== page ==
By Robert Rinderman
As a provider of premium in-theater dining experiences at affordable prices, Movie Tavern understandably has a wide and growing appeal across multiple demographics and regions. Its next location will be the chain’s 23rd and will push the circuit across the 200-screen threshold. The chain is expected to finish the year with a total of 214 screens across a 10-state footprint.
“We’re going to be opportunistic about new locations,” says Movie Tavern parent company CEO John Caparella, who was appointed by VSS-Southern Theatres, LLC, earlier this year to succeed founder George Solomon. “We are not likely to be in a city but are keen on suburban locations that are underserved in the dining-cinema market.”
Caparella’s strong and diverse hospitality-sector background made him an ideal candidate for VSS (Veronis Suhler Stevenson). Southern’s private-equity-firm owner hired an executive recruiter to search for the company’s new chief executive, and Caparella was identified as someone uniquely qualified to join the organization’s C-suite.
“As a trained hotelier [Gaylord Entertainment, ITT Sheraton, and Las Vegas Sands] I have a very hospitality-minded background, with guest services being paramount in that industry. I also have food and beverage, ticketing, and events experience as well. Madison Square Garden [where he served as EVP of operations prior to joining the Southern team], of course, put all of the above on steroids.”
As CEO, Caparella is in charge of directing how Movie Tavern applies its corporate resources and assets, including deploying and scaling financial and human capital. He is also focused on enhancing corporate culture, providing strategic vision, and expanding their aforementioned theatrical footprint. Caparella is feeling pretty good about the company’s current operating model and cash-flow levels.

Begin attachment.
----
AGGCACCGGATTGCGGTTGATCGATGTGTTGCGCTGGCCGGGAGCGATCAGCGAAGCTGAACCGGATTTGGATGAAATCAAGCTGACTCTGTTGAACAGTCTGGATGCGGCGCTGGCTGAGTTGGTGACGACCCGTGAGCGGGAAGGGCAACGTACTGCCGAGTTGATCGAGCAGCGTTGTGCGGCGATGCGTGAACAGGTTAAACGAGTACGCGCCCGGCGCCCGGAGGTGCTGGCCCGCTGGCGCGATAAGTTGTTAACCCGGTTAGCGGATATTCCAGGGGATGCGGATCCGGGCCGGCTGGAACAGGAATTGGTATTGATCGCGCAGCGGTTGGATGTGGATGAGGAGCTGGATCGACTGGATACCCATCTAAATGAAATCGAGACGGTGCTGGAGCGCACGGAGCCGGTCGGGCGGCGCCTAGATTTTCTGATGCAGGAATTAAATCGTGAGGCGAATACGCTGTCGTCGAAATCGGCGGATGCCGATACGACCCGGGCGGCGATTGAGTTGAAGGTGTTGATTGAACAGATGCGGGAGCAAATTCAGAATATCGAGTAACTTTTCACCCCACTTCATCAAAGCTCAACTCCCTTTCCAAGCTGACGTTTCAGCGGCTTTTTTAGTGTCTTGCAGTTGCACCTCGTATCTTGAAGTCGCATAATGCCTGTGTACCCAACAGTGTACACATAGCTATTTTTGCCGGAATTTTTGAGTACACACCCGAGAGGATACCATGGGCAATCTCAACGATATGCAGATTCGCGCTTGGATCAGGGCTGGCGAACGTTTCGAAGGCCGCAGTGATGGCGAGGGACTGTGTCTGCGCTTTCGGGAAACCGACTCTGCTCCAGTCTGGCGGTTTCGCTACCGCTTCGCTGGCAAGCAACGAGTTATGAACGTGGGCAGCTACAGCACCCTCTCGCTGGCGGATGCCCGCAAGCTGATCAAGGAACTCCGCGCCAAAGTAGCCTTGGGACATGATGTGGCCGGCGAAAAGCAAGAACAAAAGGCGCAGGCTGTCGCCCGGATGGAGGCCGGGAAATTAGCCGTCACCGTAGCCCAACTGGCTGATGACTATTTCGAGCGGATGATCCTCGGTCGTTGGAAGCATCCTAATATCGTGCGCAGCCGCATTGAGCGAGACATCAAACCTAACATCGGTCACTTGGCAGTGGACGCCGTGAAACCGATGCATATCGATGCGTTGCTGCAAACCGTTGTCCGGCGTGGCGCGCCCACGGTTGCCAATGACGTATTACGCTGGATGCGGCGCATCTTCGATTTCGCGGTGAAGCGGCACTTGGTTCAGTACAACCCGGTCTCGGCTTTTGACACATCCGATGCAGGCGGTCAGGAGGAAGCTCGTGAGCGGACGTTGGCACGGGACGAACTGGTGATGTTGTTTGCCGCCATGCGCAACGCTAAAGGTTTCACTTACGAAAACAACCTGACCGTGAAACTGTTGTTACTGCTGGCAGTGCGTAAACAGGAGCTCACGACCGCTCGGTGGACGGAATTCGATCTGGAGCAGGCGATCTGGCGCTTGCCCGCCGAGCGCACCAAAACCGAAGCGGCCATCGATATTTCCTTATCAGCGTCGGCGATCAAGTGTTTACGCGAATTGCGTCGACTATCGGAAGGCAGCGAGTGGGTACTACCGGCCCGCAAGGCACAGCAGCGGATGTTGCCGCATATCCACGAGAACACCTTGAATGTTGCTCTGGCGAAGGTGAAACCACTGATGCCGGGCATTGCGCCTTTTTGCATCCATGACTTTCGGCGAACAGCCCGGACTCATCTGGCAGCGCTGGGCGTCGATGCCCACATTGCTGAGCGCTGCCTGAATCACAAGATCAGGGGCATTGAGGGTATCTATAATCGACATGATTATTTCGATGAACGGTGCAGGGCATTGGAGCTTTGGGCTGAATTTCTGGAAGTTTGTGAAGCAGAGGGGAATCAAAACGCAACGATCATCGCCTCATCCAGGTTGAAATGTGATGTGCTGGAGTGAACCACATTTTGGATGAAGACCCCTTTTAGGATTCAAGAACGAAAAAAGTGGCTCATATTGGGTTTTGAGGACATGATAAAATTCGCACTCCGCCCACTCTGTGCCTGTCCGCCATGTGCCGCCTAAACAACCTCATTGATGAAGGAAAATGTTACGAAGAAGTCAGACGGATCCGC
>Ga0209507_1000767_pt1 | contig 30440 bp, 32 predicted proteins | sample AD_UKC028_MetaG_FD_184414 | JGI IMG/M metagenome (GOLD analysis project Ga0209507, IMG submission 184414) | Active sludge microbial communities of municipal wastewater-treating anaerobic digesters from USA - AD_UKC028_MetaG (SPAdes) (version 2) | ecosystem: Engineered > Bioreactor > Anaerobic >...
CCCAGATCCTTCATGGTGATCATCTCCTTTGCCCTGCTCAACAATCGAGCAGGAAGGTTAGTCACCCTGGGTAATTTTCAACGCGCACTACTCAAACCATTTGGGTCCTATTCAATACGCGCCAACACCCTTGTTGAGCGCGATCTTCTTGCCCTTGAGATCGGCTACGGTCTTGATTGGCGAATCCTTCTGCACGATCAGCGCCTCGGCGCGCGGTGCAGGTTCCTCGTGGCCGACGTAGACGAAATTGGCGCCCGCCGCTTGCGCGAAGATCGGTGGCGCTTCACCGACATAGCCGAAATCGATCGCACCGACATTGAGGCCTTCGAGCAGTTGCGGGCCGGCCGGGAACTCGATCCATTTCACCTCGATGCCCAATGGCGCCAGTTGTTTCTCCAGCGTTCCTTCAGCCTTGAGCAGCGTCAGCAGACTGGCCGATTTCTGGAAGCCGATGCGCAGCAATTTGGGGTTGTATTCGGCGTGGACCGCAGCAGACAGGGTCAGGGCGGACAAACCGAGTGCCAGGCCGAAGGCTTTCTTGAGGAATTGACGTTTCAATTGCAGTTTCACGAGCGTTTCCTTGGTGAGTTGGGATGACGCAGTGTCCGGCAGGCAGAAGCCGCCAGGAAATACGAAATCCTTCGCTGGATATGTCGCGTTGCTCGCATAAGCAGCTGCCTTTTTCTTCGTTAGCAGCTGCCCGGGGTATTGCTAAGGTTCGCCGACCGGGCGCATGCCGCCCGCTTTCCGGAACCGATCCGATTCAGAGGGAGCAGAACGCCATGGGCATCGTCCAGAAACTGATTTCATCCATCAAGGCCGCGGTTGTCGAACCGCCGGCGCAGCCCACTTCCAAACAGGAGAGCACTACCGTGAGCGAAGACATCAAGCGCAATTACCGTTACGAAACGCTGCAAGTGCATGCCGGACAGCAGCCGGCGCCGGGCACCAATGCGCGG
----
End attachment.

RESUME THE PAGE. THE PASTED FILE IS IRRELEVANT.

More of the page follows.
“We can get deals done on our own and tend to look at leases or REIT-type financing,” he says. “If you look where we are geographically, we’re not limited to any one particular market. We don’t purchase the land, which allows us to get into more markets sooner. The reality is that building our own is very predictable. We know what it’s going to cost, what it will look like, and how long it will take. We also know what our best kitchen design is.
“With acquisitions we might find, as you often do, that the kitchen layout might not be right or you have to repurpose the theater in some way. Frankly, I’m not as keen on conversions. You just can’t possibly do all the diligence required when you purchase someone else’s building,” he acknowledges.
“Right now, I’m focusing the most on scale and growth, because I already have very deep technical and operational knowledge of the movie theater business within our organization,” he says.
In addition to having the luxury of being able to regularly rely upon Solomon (who remains with the organization as chairman) and his more than four decades of industry expertise, Caparella can also periodically tap into Southern president/COO Ron Krueger’s knowledge and his array of exhibition-related experience.
A seasoned, second-generation movie theater executive, Krueger was president of St. Louis-based Wehrenberg Theatres (a recent, regional roll-up acquisition by Marcus Theatres) between 1999 and 2008. He has also served in a national leadership role with both the NATO and NAC trade groups throughout his long career.